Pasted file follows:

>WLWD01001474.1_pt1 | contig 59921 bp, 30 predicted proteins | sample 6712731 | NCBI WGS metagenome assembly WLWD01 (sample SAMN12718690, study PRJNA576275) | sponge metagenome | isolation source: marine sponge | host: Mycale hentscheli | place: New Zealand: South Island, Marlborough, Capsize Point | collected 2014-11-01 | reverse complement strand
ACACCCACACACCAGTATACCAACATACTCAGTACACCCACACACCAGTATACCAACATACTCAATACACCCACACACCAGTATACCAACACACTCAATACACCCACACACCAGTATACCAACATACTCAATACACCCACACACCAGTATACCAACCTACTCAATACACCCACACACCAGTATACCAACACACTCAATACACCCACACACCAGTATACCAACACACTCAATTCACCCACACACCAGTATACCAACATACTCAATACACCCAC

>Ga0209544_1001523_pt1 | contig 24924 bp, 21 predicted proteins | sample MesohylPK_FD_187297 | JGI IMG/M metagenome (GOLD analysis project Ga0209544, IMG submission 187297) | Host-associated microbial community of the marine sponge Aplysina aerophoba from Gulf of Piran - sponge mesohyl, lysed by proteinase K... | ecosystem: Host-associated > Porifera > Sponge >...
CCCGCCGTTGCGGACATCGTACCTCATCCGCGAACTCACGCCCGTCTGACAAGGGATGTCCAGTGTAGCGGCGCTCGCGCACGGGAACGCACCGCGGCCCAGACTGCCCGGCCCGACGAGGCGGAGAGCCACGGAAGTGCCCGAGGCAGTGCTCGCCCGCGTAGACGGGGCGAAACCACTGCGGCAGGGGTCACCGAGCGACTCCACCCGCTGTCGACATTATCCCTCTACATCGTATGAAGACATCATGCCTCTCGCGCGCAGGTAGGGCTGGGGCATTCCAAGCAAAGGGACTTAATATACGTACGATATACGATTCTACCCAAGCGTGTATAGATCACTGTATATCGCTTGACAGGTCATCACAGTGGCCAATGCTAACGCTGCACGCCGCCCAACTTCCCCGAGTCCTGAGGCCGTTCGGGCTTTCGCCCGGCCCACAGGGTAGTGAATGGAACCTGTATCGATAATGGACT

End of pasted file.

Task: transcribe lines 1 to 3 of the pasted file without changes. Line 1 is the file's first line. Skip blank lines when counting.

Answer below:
>WLWD01001474.1_pt1 | contig 59921 bp, 30 predicted proteins | sample 6712731 | NCBI WGS metagenome assembly WLWD01 (sample SAMN12718690, study PRJNA576275) | sponge metagenome | isolation source: marine sponge | host: Mycale hentscheli | place: New Zealand: South Island, Marlborough, Capsize Point | collected 2014-11-01 | reverse complement strand
ACACCCACACACCAGTATACCAACATACTCAGTACACCCACACACCAGTATACCAACATACTCAATACACCCACACACCAGTATACCAACACACTCAATACACCCACACACCAGTATACCAACATACTCAATACACCCACACACCAGTATACCAACCTACTCAATACACCCACACACCAGTATACCAACACACTCAATACACCCACACACCAGTATACCAACACACTCAATTCACCCACACACCAGTATACCAACATACTCAATACACCCAC

>Ga0209544_1001523_pt1 | contig 24924 bp, 21 predicted proteins | sample MesohylPK_FD_187297 | JGI IMG/M metagenome (GOLD analysis project Ga0209544, IMG submission 187297) | Host-associated microbial community of the marine sponge Aplysina aerophoba from Gulf of Piran - sponge mesohyl, lysed by proteinase K... | ecosystem: Host-associated > Porifera > Sponge >...